If long-winded Wikipedia writers or Lost bloggers thought they could write an involving thriller, it would turn out something like The Number 23.

Fernley Phillips’ first-ever script is a story of obsession predicated on “the 23 enigma.” It’s a real-life numerological belief that every event or incident connects to that number. 666 is 2 divided by 3. The Earth’s axis spins at 23 degrees. The human body contains 23 pairs of chromosomes.

Spooky, huh?

Shakespeare was born, and died, on April 23. Dr. Pepper blends 23 flavors. Devin Hester, the first NFL player to return a Super Bowl opening kickoff for a touchdown, wears No. 23. Country-pop group SHeDAISY happened to reference the number “23” in a couple of its songs.

See, not scary anymore. It’s absurd, and the movie numbs any sense of paranoia, evil or fear by piling on 23-isms. Combine random facts and math moves, and anything could be 23.

This film’s star, Jim Carrey, is 74 inches tall, was born on 1/17 and has 3 Blockbuster Entertainment Awards.

Add the individual digits. Yep.

This easily is one of Carrey’s worst star vehicles, not because it’s different but because it wastes his best efforts. Carrey modifies his twitchiness into jangled nerves so well that it’s hard to fault his decision to branch out into a thriller after years of comedy and drama. You just wish he had insisted on a rewrite and a different director than Joel Schumacher (8MM) in full hammering hack mode.

The movie has one original twist; it might be the first-ever thriller about an animal-control officer. As Walter Sparrow, Carrey still talks to animals; he just meows at dogs out of boredom with his job. For his birthday, wife Agatha (Virginia Madsen) buys him a book called The Number 23.

Typewritten, self-published by Topsy Kretts (get it?) and bound in blood red, it jumps off the shelf at her. Walter’s reaction: “Have some writer fill my head with nonsense? I’ll wait for the movie.” An awfully dangerous winking line for a movie packed with so much … well, you know.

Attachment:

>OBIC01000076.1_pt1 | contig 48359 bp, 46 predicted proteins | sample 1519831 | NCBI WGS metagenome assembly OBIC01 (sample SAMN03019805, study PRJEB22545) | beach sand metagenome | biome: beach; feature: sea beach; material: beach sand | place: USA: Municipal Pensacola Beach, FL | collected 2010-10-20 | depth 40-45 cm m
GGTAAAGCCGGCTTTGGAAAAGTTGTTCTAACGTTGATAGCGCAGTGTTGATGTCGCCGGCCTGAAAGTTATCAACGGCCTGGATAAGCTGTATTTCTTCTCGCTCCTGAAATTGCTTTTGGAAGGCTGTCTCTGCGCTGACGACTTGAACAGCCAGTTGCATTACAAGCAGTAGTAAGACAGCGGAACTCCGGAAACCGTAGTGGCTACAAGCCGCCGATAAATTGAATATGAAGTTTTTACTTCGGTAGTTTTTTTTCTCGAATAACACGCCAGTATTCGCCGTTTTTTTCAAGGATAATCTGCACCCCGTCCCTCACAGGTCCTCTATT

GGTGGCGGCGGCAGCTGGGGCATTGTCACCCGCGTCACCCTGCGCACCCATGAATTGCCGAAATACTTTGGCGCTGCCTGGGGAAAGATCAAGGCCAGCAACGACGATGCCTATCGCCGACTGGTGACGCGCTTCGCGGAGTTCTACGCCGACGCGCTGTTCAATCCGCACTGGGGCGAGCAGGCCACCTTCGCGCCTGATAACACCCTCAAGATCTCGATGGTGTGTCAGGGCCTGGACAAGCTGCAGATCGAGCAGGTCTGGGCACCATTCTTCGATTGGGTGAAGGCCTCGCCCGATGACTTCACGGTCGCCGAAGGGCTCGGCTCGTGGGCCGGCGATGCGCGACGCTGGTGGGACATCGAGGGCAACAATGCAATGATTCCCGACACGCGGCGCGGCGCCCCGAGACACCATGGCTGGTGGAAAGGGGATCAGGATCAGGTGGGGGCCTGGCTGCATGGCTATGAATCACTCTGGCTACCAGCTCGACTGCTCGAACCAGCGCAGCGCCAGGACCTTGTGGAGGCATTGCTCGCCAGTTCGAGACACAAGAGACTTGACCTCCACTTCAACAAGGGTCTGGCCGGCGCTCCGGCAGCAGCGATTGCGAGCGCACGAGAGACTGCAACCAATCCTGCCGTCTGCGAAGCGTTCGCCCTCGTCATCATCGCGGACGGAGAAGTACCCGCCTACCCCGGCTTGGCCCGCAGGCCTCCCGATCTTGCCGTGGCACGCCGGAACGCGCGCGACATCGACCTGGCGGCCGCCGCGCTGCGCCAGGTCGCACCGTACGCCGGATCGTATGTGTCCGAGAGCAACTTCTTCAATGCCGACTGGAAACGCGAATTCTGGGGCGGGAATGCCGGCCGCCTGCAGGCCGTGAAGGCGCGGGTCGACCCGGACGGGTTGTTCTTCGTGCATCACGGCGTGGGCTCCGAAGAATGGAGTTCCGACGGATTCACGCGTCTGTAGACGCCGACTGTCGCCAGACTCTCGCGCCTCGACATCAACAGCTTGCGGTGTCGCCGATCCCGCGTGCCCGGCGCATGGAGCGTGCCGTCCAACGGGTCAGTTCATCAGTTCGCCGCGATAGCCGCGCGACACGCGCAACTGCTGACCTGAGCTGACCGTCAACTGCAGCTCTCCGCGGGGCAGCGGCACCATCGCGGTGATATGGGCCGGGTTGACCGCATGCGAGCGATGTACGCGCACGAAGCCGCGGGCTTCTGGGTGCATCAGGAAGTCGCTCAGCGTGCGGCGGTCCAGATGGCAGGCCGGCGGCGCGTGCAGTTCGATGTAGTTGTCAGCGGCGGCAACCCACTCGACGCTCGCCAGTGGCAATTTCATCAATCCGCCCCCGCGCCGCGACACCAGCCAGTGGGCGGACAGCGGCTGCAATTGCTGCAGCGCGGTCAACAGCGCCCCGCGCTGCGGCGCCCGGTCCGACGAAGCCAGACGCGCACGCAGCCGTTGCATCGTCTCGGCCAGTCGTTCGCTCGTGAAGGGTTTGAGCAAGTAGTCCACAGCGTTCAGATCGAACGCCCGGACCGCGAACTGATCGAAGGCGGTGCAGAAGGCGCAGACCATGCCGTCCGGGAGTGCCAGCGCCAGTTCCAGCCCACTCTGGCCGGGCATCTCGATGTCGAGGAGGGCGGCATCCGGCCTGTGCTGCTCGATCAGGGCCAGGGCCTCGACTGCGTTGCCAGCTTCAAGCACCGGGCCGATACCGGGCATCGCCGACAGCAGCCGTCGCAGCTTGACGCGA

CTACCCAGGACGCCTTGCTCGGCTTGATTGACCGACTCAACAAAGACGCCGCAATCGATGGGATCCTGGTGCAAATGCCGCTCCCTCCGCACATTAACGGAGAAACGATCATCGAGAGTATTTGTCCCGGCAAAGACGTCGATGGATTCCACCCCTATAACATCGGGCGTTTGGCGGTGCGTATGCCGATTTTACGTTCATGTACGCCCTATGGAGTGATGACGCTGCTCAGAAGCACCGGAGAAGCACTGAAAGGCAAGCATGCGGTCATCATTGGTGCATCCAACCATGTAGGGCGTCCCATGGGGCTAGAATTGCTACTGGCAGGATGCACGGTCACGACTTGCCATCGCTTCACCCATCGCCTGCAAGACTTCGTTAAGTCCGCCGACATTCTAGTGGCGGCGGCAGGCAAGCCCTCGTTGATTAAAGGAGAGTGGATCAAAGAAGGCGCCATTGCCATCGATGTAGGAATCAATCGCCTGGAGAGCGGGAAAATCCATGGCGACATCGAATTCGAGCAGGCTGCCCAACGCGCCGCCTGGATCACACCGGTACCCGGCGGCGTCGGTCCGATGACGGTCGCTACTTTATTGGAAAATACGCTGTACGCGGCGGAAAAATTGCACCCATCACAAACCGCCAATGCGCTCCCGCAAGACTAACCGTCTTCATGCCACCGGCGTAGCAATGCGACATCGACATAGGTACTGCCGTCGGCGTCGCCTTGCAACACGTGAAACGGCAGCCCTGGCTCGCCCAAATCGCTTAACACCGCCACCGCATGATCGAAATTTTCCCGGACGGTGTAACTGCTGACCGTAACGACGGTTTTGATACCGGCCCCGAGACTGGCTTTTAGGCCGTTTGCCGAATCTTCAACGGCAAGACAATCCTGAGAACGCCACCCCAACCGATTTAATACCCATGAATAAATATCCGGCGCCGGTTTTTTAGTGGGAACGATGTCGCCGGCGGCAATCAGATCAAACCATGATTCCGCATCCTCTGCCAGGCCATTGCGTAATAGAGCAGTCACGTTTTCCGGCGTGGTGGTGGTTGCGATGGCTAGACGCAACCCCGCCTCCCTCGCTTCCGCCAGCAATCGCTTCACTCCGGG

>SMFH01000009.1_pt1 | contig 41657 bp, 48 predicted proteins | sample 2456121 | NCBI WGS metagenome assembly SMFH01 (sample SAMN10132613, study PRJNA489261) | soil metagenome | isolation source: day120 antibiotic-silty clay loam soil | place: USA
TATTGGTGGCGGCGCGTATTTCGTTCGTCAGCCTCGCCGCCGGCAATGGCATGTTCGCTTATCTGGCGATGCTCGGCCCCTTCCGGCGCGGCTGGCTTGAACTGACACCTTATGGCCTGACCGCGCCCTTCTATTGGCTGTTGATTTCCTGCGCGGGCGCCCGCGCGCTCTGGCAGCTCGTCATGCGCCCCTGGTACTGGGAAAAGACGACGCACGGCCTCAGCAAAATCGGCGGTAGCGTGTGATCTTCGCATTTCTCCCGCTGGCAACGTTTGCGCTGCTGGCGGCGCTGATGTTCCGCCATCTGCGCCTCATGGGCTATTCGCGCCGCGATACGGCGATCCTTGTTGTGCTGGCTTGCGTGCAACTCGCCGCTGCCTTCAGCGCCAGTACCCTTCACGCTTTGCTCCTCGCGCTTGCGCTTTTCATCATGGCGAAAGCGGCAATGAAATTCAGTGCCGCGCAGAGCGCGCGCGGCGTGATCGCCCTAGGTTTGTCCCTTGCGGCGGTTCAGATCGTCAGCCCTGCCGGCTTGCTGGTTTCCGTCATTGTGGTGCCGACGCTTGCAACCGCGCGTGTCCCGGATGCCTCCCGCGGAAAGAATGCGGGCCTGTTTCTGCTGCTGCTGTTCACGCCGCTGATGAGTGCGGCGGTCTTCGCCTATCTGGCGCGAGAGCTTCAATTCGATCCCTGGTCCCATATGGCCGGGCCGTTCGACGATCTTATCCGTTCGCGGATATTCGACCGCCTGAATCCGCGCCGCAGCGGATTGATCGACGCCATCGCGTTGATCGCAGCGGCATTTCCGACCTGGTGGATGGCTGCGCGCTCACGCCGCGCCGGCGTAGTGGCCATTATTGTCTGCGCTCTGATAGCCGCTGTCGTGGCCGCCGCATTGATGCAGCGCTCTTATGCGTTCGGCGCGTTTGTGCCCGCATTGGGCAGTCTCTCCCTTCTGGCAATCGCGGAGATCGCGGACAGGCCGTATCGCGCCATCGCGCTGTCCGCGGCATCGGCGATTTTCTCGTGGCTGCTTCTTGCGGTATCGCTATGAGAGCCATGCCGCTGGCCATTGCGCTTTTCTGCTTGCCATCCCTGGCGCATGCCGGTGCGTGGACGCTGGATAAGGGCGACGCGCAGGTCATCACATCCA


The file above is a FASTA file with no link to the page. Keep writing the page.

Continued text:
Still, Walter picks up the book on a day off and is quickly engrossed in its tale. Fingerling, a sax-playing detective, investigates a woman’s suicide, and finds the 23 obsession creeping into his own life with his kinky lover, Fabrizia. Carrey and Madsen play these roles too — gothed-up, tattooed and making out like mad in a setting of equal parts Sin City and lame Stephen King miniseries.

As plot details match up with Walter’s life, he becomes convinced the book’s really about him. And as the tale ends with murder and suicide, he seeks out its hidden secrets before those happen. It is no joke that a canine named Ned, a “guardian of the dead” comes to play a crucial role.

Carrey has long been capable of much more than his movies that make money suggest, and Walter’s utter normalcy is far more interesting than any supernatural shenanigans. How he handles his teen son (Logan Lerman) necking with a girl is effortlessly realistic. Walter is an everyman character for whom we should feel sorrow for as he spirals downward into mental suffering.

Too bad Walter drowns in so many screenwriting devices that his whole life might just be one big nightmare of a flashback of a daydream. Meanwhile, Schumacher jerks his camera around for effect and rips off iconic visuals from Apocalypse Now to Metallica’s “The Unforgiven” video. And Madsen expects us to buy Agatha’s passive acceptance of Walter’s quest. When, in his sleep, your husband writes your name and “kill her” on his arm, a call for counseling might be in order.

The Number 23 starts as a dark variant on Stranger Than Fiction (how fixation on fiction can turn unhealthy) and ends with a melodramatic flood of embarrassing exposition. Perhaps the true evil of the number 23 is that the script tethers itself that many times to the actions of Ned the dog.